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Parashat Sh'lach

June 16, 2023
27 Sivan 5783
Parashat Sh'lach
Numbers 13:1 - 15:41

Dear Friends,

Once more we find ourselves at a crossroads, rather like the scarecrow in The Wizard of Oz. The possibilities of which way to go seem infinite. We are at a place where what you see depends on where you stand and whether you are motivated by fear of the unknown or hope for the future. The Wizard of Oz is filled with hope for the future in the face of terrible odds; the protagonists keep going no matter what, facing their worst fears.

This illustration brings us to this week’s Torah portion. The power of hope is undeniable, while fear has the capacity to completely immobilize us. We continue reading the stories contained in the book of Bamidbar – In the Wilderness – the stories that give us a glimpse into the Israelite journey. This week’s Torah portion is Sh’lach, meaning “send” (Numbers 13:1 - 15:41). It tells the story of the twelve chieftains sent out by Moses to spy out the land. 

Although ten see the potential of the land, “a land flowing in milk and honey”, their point of view is formed by the trauma that was Egypt.  Just last week we read of their longing for the produce and meat that was available in Egypt, however they know that they cannot go back, but they cannot seem to go forward either.  They are stuck, frozen, unable to trust the lessons learned, hold onto the miraculous moments since leaving Egypt. Caleb and Joshua saw one thing and the rest, well it is not so much what they saw but how they reacted to what they saw. Interestingly the Torah portion only gives us a report of how what they saw made them feel: ten of the twelve felt like grasshoppers in relation to those lived in the land. Meanwhile Caleb and Joshua, much like Dorothy and company. persisted and moved forward.

It is interesting to note that when one has companionship, it is easy to go in either direction -- fear and complacency or hope and courage. When one is alone, too often one is totally isolated.

In this moment once more Moses steps forth as defender of the people, making sure to remind the Divine that it wouldn’t build God’s street credibility if the people were destroyed.

It is because Moses stands up on the people’s behalf that the people are told they will wander in the wilderness for forty years and only Caleb and Joshua will be able to enter the promised land. This Torah portion goes from the people almost being destroyed, with Moses standing up for them and averting their destruction by God, to an injunction by the Divine telling the Israelites that when they get to the land they must make sure there are foreigners and converts in their midst, all abiding by the same law and accepted as a full part of society.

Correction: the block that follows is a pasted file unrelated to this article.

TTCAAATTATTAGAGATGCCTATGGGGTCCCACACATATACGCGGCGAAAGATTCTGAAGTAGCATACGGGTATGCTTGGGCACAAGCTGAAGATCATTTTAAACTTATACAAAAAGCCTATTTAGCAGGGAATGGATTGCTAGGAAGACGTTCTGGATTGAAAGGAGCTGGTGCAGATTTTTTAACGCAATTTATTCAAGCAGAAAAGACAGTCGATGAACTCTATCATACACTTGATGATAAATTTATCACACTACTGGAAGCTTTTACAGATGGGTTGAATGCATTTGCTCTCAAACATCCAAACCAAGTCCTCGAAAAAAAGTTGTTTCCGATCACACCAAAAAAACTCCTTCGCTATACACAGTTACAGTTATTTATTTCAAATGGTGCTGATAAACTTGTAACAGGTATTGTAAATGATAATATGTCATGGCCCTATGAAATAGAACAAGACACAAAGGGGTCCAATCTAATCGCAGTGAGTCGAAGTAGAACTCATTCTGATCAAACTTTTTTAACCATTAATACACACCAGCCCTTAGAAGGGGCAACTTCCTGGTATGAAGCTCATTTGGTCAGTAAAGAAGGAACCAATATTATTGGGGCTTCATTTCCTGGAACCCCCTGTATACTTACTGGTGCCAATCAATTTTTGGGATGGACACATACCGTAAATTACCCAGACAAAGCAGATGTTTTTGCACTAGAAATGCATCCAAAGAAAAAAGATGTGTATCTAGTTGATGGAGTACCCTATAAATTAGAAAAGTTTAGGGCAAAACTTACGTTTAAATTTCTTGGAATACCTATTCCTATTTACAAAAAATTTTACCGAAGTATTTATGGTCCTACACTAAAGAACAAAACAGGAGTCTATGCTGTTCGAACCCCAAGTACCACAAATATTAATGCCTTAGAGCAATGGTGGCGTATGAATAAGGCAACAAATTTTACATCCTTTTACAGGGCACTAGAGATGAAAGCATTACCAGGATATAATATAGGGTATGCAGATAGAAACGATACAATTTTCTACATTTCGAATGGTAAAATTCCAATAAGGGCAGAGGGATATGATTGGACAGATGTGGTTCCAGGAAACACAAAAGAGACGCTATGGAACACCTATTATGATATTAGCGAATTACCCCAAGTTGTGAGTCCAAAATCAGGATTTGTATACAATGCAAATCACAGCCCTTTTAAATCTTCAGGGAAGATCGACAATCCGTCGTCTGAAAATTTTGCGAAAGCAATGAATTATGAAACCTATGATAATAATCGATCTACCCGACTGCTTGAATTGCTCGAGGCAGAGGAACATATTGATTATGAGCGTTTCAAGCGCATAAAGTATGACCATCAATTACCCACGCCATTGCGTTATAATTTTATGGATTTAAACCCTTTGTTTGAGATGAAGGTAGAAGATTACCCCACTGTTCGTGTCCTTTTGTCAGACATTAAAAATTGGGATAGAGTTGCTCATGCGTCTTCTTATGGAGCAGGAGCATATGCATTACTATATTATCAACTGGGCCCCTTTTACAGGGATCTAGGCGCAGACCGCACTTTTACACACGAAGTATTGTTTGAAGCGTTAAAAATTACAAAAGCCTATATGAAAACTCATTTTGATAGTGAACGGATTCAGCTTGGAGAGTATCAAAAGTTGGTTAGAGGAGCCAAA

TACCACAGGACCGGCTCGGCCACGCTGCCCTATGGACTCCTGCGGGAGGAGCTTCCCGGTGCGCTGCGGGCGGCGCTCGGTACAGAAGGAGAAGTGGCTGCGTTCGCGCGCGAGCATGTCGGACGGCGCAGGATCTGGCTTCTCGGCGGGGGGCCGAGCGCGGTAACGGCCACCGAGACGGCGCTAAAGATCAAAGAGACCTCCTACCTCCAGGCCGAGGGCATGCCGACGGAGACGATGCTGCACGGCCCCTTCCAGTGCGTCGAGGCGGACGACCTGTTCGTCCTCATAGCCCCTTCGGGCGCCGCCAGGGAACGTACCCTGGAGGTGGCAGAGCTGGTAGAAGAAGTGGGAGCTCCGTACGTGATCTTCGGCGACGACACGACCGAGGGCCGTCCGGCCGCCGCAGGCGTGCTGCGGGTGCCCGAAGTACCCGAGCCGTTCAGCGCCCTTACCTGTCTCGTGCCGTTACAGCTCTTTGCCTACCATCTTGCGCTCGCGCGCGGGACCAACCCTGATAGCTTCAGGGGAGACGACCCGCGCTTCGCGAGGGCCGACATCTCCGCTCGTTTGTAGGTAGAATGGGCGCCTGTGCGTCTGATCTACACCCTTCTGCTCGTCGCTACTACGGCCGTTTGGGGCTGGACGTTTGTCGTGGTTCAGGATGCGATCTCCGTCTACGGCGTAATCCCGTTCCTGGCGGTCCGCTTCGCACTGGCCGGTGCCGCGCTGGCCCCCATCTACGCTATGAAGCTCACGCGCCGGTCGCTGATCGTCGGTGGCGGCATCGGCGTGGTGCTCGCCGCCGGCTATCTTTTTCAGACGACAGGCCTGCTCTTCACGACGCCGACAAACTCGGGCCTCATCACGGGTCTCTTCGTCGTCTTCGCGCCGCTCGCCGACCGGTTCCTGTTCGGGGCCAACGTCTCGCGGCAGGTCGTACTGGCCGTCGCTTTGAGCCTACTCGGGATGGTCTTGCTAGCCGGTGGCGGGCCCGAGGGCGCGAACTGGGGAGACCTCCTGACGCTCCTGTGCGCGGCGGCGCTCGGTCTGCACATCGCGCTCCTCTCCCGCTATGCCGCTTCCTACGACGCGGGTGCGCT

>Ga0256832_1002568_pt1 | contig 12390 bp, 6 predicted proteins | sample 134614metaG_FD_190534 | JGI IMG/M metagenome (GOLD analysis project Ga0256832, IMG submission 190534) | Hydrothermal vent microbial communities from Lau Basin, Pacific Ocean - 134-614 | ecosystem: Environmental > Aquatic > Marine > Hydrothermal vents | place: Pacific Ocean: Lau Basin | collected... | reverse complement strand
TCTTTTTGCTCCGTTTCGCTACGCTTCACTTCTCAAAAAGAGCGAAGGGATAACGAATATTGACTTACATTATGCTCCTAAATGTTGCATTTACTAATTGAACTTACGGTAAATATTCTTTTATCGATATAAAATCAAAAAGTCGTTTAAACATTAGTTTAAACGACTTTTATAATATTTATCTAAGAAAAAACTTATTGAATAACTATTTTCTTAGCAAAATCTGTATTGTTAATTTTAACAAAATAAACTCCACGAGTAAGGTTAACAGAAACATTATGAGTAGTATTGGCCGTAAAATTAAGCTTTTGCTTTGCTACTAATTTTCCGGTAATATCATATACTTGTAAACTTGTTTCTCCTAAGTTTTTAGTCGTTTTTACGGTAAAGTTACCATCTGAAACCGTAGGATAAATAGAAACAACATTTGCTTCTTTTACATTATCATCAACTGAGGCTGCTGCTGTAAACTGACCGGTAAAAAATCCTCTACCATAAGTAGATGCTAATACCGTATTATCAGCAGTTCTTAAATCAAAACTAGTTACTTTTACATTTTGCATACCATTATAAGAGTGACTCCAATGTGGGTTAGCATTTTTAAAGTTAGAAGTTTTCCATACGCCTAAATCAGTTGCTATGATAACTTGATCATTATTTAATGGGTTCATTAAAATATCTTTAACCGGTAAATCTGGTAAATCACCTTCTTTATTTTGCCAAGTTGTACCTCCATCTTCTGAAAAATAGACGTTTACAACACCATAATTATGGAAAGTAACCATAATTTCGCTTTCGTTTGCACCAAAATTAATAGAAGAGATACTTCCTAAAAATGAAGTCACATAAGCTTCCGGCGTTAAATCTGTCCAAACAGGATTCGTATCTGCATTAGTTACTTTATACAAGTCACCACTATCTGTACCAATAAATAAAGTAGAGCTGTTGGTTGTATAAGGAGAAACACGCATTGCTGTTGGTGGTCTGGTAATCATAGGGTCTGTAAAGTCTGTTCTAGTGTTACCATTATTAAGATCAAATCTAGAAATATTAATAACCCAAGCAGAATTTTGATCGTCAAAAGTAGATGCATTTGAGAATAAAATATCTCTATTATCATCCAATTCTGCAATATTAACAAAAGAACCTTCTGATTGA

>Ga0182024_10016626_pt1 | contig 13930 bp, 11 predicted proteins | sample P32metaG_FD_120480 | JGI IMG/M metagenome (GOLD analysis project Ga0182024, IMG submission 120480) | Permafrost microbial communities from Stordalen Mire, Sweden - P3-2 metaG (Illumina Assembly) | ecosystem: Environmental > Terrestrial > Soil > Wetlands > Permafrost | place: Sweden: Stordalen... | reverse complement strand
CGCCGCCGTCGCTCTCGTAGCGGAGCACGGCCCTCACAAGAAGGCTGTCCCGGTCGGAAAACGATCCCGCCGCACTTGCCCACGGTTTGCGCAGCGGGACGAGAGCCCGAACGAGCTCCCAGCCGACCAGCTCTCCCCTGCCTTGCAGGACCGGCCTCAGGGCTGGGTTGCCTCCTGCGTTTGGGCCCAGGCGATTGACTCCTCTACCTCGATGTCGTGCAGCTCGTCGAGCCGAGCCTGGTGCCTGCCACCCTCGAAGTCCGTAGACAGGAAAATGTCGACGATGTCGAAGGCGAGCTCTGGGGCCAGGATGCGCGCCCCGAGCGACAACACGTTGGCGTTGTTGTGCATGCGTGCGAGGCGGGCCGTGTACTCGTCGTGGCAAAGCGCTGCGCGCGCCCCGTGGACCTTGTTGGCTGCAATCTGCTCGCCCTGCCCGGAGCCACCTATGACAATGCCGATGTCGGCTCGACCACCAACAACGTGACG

We are only strong if we stand together, creating one society where all are welcome. Going back to The Wizard of Oz, the little girl, the Scarecrow, the Tinman and the Lion are a motley crew, each with their own strengths and weaknesses. They could not have survived without one another, just like us at this moment. We need one another and all our differences.

Without question, the Book of Bamidbar is a text for today. We too are in the wilderness without a clear sense of where things will end. The choice of how to engage in this moment is ours.

Parashat Sh’lach is a warning about the dangers of the fear of moving forward. Let us work on coming together and be reminded that we too were once slaves and strangers in a strange land and we were a mixed multitude that left the land of Egypt.

The Torah portion concludes with the following injunction:

“Adonai said to Moses as follows: Speak to the people of Israel and tell them to make for themselves fringes, tzitzit, on the corners of their garments throughout their generations; let them attach a cord of blue to the fringe at each corner. That shall be your fringe; look at it and recall all of Adonai’s commandments and observe them so that you do not follow your heart and eyes and be seduced or led astray. Thus you shall be reminded to observe all My commandments and to be holy to your God. I, Adonai, am your God, who brought you out of the land of Egypt to be your God: I, Adonai your God.” (Numbers 15:37-41)

We humans need that which is tangible to aid us in going forward. The tzitzit provide that. Hold on to whatever you need to hold onto and let us find a way toward hope and possibility, knowing full well that we need one another to get there. Dorothy would never have made it home without her friends.

Shabbat Shalom,

Rabbi Linda Shriner-Cahn

Tue, October 3 2023 18 Tishrei 5784